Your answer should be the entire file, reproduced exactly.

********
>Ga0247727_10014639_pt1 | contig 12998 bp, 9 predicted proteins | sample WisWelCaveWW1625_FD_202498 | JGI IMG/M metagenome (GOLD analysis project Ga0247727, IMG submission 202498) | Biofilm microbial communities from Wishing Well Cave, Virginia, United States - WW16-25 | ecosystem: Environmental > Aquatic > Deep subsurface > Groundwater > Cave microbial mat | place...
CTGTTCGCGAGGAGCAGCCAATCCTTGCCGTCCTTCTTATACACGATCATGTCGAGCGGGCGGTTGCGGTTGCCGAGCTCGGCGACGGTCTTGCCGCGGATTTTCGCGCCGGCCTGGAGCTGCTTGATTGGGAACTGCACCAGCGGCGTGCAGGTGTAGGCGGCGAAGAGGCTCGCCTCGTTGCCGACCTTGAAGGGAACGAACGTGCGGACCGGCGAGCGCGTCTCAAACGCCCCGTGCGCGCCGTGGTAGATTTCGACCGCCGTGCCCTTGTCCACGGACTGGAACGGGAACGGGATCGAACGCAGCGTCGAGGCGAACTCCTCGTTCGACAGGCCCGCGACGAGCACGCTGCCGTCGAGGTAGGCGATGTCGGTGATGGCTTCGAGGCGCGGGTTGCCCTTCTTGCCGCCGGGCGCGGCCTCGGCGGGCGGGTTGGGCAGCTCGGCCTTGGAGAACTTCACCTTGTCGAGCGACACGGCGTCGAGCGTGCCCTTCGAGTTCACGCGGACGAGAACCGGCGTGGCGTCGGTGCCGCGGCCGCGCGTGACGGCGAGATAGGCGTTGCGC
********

>Ga0247727_10014639_pt1 | contig 12998 bp, 9 predicted proteins | sample WisWelCaveWW1625_FD_202498 | JGI IMG/M metagenome (GOLD analysis project Ga0247727, IMG submission 202498) | Biofilm microbial communities from Wishing Well Cave, Virginia, United States - WW16-25 | ecosystem: Environmental > Aquatic > Deep subsurface > Groundwater > Cave microbial mat | place...
CTGTTCGCGAGGAGCAGCCAATCCTTGCCGTCCTTCTTATACACGATCATGTCGAGCGGGCGGTTGCGGTTGCCGAGCTCGGCGACGGTCTTGCCGCGGATTTTCGCGCCGGCCTGGAGCTGCTTGATTGGGAACTGCACCAGCGGCGTGCAGGTGTAGGCGGCGAAGAGGCTCGCCTCGTTGCCGACCTTGAAGGGAACGAACGTGCGGACCGGCGAGCGCGTCTCAAACGCCCCGTGCGCGCCGTGGTAGATTTCGACCGCCGTGCCCTTGTCCACGGACTGGAACGGGAACGGGATCGAACGCAGCGTCGAGGCGAACTCCTCGTTCGACAGGCCCGCGACGAGCACGCTGCCGTCGAGGTAGGCGATGTCGGTGATGGCTTCGAGGCGCGGGTTGCCCTTCTTGCCGCCGGGCGCGGCCTCGGCGGGCGGGTTGGGCAGCTCGGCCTTGGAGAACTTCACCTTGTCGAGCGACACGGCGTCGAGCGTGCCCTTCGAGTTCACGCGGACGAGAACCGGCGTGGCGTCGGTGCCGCGGCCGCGCGTGACGGCGAGATAGGCGTTGCGC